Skip to main content

AFL-CIO Says Fix Our Nation's Roads -- Now!

  • Author:
  • Updated:

by Edward Wytkind, president, AFL-CIO Transportation Trades Department

With too many Americans out of work and a transportation infrastructure that is crumbling beneath us we can’t wait until 2011 for a new federal surface transportation bill.

Transit systems nationwide are hemorrhaging. From Boston to St. Louis, Cleveland to Portland, Atlanta to Miami and statewide in California, service and jobs cuts are mounting. Despite record ridership, mass transit systems across America are in crisis. When the cost of gas spiked last summer, ridership soared and high volumes have continued ever since. But the weak economy is causing huge shortfalls in state and local revenues. Transit agencies are facing the budget ax just when their services are in highest demand.

It is no better in transportation construction. Nationwide, the jobless rate is approaching 20 percent, even worse in some states.

History shows that transportation bills are engines of job creation. The economic recovery bill, which dedicated $48 billion to transportation infrastructure, was a great first step, but it is only a down payment on job creation and the massive investment needs for America’s transportation systems.

Here’s a snapshot of our transportation infrastructure today:

-- The average commuter rail passenger coach is 24 years old. 62 percent are being used beyond their replacement age.

-- 59 percent of transit buses need to be replaced within six years.

-- More than 20 percent of city roads do not pass the basic test for pavement and ride quality.

-- 26 percent of the nation’s bridges are structurally deficient.

Poor roadway conditions are the number one contributing cause of motor vehicle crash severity, which cost our government and the American taxpayer $12 billion annually. If we kick this can down the road any more it’s going to land in a pothole.

The Highway Trust Fund, which supports highways and transit projects across the country, faces an imminent shortfall. The administration has suggested shoring up the trust fund with money from the general treasury so that state transportation projects don’t come to a grinding halt.

Also due for an update this year—and set to expire in September—is the multiyear surface transportation bill. Rep. James Oberstar (D-Minn.) has proposed a comprehensive, $500 billion bill that invests in and reforms how we invest in America’s transportation infrastructure.

Some are trying to use the crisis in the Highway Trust Fund as the reason to delay a multiyear surface transportation bill. The fact is we must do both.

We must patch the Highway Trust Fund before the August recess. And we must complete the authorization bill during this Congress—the nation cannot wait for action on either of these priorities.

We know that these are serious times, with several critical issues demanding leadership. Wednesday night we heard the president make the case for health care reform. Achieving energy independence is a critical issue and, of course, the deep recession weighs on the minds of America’s workers. These are issues our members care about, understand and face every day. But the transportation investment gap is also a critical issue—if we don’t make a significant commitment to transportation now, we will cause irreparable harm to our economy for years to come.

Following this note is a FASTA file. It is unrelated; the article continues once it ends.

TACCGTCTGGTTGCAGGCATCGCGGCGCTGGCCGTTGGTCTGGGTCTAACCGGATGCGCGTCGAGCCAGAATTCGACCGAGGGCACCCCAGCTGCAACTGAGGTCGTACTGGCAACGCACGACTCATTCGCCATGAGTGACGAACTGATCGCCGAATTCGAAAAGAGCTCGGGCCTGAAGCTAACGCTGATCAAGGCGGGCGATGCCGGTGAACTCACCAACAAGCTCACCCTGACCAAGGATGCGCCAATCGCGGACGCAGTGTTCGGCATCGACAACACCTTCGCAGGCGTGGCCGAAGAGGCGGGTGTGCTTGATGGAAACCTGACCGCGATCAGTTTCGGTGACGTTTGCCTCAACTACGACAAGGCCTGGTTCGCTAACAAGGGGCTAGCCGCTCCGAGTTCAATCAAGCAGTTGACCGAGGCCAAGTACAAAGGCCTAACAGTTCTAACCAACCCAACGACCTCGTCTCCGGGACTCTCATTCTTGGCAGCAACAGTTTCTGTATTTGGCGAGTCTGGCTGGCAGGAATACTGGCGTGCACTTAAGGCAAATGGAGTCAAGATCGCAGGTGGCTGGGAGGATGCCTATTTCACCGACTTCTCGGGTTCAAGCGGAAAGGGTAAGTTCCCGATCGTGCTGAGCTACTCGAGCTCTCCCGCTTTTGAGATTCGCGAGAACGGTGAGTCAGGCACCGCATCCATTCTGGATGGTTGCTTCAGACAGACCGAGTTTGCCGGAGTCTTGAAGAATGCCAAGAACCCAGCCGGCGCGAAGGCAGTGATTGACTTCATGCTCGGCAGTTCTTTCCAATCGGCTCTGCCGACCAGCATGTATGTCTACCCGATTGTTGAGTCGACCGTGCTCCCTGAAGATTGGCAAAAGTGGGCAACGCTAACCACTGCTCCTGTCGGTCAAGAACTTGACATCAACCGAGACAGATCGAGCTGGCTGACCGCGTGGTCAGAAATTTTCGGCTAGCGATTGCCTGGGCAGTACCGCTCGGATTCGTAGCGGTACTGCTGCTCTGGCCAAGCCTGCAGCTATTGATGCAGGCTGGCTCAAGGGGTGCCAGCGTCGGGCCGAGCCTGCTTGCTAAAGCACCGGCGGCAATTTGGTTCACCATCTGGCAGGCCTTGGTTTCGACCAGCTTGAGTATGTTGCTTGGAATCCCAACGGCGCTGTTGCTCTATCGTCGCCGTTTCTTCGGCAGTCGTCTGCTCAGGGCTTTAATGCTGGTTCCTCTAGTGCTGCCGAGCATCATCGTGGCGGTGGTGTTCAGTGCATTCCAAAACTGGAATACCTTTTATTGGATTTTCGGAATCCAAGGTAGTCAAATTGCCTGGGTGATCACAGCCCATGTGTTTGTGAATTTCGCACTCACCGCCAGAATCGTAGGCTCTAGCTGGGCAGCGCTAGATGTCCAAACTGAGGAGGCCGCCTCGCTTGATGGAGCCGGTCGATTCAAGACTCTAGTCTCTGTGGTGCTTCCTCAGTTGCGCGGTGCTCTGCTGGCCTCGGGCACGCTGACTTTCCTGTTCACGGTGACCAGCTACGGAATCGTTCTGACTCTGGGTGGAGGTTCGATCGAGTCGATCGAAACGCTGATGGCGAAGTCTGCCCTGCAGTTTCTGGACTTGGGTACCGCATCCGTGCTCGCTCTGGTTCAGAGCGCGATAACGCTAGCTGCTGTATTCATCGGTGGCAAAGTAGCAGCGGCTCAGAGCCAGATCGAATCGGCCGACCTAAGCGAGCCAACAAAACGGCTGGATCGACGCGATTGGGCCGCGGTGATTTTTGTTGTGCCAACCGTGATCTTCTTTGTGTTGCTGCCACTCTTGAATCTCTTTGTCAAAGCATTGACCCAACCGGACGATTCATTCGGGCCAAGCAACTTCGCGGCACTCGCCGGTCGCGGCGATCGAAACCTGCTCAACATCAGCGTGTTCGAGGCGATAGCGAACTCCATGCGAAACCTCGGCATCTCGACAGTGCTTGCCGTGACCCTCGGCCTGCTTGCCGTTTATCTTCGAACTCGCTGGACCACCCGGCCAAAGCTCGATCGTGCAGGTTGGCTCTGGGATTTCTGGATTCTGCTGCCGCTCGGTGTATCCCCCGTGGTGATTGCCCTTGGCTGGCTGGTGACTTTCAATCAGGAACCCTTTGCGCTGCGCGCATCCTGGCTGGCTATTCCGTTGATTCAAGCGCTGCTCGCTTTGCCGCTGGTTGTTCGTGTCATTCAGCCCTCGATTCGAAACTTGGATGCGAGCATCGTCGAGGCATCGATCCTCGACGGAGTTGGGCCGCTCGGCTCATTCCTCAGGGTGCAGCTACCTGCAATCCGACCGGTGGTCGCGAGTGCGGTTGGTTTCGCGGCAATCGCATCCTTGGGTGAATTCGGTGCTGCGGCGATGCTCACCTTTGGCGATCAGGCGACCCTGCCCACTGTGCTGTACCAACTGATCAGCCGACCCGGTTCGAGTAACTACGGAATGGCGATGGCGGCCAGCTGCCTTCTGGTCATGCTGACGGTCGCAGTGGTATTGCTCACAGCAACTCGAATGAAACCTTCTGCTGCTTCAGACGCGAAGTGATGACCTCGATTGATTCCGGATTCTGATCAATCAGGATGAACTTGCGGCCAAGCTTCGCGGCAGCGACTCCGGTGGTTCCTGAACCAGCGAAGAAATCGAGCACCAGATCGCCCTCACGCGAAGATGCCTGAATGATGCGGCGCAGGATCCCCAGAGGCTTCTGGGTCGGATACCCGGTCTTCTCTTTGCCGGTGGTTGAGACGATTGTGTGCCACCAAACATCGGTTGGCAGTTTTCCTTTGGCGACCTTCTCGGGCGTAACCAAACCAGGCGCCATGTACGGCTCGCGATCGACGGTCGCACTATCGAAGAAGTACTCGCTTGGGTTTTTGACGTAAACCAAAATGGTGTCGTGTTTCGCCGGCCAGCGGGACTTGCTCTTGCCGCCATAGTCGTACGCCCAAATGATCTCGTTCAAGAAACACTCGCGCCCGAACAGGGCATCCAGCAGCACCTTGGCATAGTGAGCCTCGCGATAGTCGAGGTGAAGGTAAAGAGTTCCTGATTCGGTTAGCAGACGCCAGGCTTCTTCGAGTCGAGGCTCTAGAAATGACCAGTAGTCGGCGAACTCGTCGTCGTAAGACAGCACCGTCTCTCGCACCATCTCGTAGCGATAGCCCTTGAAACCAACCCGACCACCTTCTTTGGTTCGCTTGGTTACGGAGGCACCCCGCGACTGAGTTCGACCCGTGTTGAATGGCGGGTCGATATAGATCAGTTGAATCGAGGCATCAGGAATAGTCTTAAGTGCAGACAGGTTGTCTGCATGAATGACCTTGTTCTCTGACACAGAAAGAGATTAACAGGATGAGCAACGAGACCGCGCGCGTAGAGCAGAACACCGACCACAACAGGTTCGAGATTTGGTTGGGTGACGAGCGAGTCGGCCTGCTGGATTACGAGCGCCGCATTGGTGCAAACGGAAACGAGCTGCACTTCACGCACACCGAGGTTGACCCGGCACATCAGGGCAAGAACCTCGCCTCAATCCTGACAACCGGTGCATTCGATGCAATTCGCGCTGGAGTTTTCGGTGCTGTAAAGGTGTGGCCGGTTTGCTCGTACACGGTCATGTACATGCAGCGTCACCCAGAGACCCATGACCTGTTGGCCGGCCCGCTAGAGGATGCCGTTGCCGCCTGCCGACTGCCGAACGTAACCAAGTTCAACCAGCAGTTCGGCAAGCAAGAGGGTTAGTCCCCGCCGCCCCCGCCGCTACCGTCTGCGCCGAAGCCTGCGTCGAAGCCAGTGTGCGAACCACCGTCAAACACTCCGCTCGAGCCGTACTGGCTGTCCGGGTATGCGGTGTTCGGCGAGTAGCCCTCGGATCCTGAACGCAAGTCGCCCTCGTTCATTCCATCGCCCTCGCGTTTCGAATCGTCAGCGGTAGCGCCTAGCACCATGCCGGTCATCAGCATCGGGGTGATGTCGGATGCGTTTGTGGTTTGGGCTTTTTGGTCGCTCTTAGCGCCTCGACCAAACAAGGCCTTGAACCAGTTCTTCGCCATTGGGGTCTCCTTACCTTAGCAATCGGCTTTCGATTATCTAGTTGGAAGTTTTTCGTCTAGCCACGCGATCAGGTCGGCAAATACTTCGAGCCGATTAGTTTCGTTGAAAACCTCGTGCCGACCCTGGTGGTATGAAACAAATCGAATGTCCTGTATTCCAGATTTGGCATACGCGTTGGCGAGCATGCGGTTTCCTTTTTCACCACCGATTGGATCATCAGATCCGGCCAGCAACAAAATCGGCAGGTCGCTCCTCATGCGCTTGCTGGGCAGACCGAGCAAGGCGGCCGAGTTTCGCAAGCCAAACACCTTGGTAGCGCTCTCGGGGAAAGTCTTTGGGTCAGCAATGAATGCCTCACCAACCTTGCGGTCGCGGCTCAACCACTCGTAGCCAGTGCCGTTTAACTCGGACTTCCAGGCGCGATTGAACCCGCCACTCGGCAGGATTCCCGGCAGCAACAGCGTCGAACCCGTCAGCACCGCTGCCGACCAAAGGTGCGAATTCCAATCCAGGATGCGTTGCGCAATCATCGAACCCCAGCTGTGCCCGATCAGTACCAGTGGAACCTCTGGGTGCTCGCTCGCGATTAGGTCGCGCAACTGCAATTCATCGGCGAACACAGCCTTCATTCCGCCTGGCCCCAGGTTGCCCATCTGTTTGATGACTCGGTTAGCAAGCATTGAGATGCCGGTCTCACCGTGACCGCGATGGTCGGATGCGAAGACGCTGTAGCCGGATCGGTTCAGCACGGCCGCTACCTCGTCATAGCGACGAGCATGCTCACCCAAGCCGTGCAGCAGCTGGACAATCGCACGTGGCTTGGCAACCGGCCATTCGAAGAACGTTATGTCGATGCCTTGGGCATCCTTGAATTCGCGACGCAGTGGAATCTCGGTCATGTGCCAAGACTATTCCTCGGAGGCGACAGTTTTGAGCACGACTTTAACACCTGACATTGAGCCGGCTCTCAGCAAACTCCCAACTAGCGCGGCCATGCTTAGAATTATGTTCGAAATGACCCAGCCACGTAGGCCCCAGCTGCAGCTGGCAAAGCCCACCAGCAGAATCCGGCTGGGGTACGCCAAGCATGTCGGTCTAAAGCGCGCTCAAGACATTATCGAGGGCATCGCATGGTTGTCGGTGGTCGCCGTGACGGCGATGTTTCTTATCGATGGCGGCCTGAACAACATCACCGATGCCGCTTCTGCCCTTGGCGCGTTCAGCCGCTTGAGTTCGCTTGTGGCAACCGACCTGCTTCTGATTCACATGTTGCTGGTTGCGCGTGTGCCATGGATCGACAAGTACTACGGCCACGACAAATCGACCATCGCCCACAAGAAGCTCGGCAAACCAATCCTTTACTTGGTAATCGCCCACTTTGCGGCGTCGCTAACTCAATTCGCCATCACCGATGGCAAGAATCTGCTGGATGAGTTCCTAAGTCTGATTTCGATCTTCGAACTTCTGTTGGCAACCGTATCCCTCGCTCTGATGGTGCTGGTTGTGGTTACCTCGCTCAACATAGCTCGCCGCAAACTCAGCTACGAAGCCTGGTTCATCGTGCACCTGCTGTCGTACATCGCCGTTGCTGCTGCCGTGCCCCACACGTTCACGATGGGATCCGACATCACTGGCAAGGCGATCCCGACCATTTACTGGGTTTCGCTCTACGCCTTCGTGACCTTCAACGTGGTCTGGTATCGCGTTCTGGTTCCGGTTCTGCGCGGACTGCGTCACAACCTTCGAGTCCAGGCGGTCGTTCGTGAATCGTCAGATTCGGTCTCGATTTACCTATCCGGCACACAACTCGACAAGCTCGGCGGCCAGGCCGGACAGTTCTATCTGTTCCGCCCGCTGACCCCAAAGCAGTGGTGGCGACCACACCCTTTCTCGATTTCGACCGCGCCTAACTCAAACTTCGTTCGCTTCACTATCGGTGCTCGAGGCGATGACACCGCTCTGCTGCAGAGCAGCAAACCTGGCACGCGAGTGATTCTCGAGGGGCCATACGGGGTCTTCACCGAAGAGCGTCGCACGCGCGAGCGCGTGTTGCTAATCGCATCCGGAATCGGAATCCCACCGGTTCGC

We’re never going to live in a Washington that doesn’t have a full plate. If we don’t act now, then when is it a good time to address our dire transportation needs? We must pay for America’s massive transportation infrastructure needs with dollars, not fairy dust or more hyperbole about the need to invest in America.

There are two choices: raise revenues or fail to meet this country’s real surface transportation needs. If we fail, we also miss the opportunity to put people back to work while the economy continues to bleed jobs.

There are a variety of funding mechanisms that were discussed last week in a House Ways and Means Committee hearing on the challenge of funding our transportation needs.

A new Vehicle Miles Traveled (VMT) fee would be a user fee for those who utilize the roads. Some believe it could replace the gas tax as the primary funding source for the Highway Trust Fund. By most accounts, a VMT would take years to implement. We have concerns about ensuring privacy for drivers. But clearly the VMT discussion is moving forward and we look forward to that debate.

Rep. Peter DeFazio (D-Ore.) has proposed taxing oil securities. This is an exciting proposal worthy of serious consideration. It does two things: it goes after unsavory oil speculation and goes a long way to fill the gap in our ailing surface transportation investment program.

We support an increase in the gas user fee and believe it should be indexed for inflation. During the 16 years in which this tax hasn’t been increased, the costs of construction, freight shipments and passenger traffic have skyrocketed. It will be difficult—if not impossible—to pass a serious authorization bill unless the fuel user fee is increased.

I can only hope that as this debate over a user fee increase unfolds, that it does not degenerate into political gamesmanship. This decision should be made based on our national interests, not short-term political calculations.

The surface transportation bill offers an important opportunity to create economic growth in the near-term and break the cycle of underinvestment in America’s transportation network. This is our opportunity, quite literally, to build bridges to a better economic future.

Make no mistake—the costs of delaying a robust surface transportation bill are higher than the costs of passing it.


Popular Video